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How Community Services Workers Help Criminal Offenders Get a Fresh Start

2015-07-29 by Mark Harrington

Community services worker training

Earning a Community Services Worker (CSW) diploma can open the door to several rewarding career options; each one presenting a unique opportunity to make a positive impact in your community. Say you find work in a halfway house, this would make you an integral part of a team that aims to help criminal offenders reintegrate into their communities, once they have served their sentences.

If you are planning to pursue a career as a community services worker, read on to learn more about halfway houses, and the role CSWs play in helping criminal offenders find meaningful roles within their communities.

CSWs Know that Halfway Houses Provide Support to Offenders

A halfway house is a facility which offers housing and support to offenders who are in the process of integrating back into their communities.  In Canada, halfway houses are either governed by the Correctional Service of Canada or run by private organizations. These facilities have been serving communities as part of the Canadian culture for over 100 years.

Halfway houses are usually staffed with mental health professionals, social workers and of course, experts with community services worker training. These facilities provide places for offenders to live while they undergo counseling, work skills training and a variety of other reintegration programs. Once a criminal offender has been released from a correctional facility, he or she will typically reside in a halfway house. In some cases, staying in a halfway house is an alternative way for offenders to serve the remainder of their sentences. Prior to being admitted into a halfway house, individuals are carefully assessed and screened to ensure they meet certain behavioural standards.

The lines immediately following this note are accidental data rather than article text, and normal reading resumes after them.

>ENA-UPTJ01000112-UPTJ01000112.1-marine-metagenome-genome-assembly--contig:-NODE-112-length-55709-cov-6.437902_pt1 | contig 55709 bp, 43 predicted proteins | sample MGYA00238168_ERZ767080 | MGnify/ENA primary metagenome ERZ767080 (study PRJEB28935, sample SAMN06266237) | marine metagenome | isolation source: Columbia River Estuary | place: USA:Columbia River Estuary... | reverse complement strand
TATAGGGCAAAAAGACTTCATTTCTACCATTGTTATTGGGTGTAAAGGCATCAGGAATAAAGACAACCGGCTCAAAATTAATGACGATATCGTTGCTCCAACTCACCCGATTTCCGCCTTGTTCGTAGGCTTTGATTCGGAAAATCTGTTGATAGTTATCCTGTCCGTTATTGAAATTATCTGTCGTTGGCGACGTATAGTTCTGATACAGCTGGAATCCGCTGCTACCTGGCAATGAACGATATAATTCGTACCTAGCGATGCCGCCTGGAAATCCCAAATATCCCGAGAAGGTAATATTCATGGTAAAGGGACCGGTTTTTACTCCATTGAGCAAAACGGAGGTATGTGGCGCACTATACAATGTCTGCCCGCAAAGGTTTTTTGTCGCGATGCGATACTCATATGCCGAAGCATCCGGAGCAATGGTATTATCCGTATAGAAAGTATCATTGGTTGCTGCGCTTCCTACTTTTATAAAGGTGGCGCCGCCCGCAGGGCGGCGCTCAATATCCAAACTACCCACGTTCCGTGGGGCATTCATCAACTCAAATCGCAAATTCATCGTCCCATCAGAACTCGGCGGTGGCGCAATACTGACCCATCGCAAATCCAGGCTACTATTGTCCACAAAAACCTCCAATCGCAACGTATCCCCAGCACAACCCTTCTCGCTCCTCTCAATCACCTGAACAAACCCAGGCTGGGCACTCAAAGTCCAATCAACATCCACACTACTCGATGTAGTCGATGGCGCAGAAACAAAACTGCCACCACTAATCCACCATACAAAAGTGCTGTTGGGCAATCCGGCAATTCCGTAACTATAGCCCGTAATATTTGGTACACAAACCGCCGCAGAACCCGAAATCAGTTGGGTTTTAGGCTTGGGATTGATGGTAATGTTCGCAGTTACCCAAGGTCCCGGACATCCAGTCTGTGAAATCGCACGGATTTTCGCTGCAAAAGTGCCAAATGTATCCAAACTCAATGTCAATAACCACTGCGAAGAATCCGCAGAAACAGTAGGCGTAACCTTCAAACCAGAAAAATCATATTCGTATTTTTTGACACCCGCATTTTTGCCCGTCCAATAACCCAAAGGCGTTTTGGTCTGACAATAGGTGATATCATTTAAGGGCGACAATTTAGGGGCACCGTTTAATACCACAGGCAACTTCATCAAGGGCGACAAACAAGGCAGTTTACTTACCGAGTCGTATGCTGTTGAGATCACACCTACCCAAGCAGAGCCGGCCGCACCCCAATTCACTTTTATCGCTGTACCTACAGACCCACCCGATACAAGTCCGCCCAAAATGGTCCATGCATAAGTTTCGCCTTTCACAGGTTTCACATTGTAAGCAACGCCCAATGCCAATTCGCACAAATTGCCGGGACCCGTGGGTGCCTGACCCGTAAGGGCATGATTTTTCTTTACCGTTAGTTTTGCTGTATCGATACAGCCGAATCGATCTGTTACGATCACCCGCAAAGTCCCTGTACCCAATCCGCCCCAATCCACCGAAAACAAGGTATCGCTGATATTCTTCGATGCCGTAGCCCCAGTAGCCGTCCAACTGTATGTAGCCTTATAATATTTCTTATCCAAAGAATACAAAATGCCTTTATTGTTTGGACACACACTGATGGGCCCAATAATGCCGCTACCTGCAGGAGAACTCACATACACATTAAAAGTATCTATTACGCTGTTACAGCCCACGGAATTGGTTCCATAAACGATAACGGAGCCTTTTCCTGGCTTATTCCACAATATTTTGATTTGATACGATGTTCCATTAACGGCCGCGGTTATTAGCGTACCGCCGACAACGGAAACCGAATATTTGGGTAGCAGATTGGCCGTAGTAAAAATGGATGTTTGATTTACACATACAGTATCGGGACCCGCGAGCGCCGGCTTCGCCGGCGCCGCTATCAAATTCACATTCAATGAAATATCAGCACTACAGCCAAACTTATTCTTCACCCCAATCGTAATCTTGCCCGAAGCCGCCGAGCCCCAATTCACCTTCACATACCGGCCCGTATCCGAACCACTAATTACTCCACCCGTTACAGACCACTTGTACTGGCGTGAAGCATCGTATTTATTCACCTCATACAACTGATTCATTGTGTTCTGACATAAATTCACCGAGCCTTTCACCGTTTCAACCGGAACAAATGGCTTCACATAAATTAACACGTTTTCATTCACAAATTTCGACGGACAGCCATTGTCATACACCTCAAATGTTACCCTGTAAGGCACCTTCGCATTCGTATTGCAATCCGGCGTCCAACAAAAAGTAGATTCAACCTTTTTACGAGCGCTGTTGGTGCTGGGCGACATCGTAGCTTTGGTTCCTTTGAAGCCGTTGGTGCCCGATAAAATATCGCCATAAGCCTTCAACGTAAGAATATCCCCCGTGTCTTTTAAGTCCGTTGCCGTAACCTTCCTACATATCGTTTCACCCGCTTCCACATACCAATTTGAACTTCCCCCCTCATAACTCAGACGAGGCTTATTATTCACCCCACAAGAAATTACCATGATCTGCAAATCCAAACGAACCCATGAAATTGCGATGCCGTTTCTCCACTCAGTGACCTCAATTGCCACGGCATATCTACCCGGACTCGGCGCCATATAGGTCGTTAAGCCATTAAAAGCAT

Aside from participating in counseling sessions and other programs within the halfway house, residents are permitted to leave the facility during the day to go to work, attend school or receive medical treatment. However, they are required to respect curfews and abstain from consuming drugs or alcohol.

The Role of a Community Services Worker in Halfway Houses

Community Services Worker courses will help you develop the skills you’ll need to manage individual cases and keep track of an offender’s progress during his or her time at the halfway house. In some cases, CSWs will schedule regular meeting with halfway house residents. This will provide them with the opportunity to have helpful one-on-one counseling sessions.

With a Community Services Worker diploma, you might be required to help create some of the programs that halfway house residents will follow. Although they may vary, programs for groups or individuals usually fall into the following categories:

  • Life skills education and mentoring
  • Employment skills and retention training
  • Substance abuse education and counseling

Once you become a CSW, you might decide to help residents reintegrate into the community by referring them to local businesses or other facilities and helping them find employment. In fact, you may be able to help them find paid or volunteer work, or perhaps find additional support by introducing them to therapists and support groups in the area.

Studies show that halfway houses in Canada can contribute immensely to the safety of a community. Many offenders who have stayed in halfway houses, and have gone through the stages of reintegration, have shown a much lower risk of relapsing into criminal behavior.

Are you interested in becoming a community services worker? Visit NAHB for more information or to speak with an advisor.


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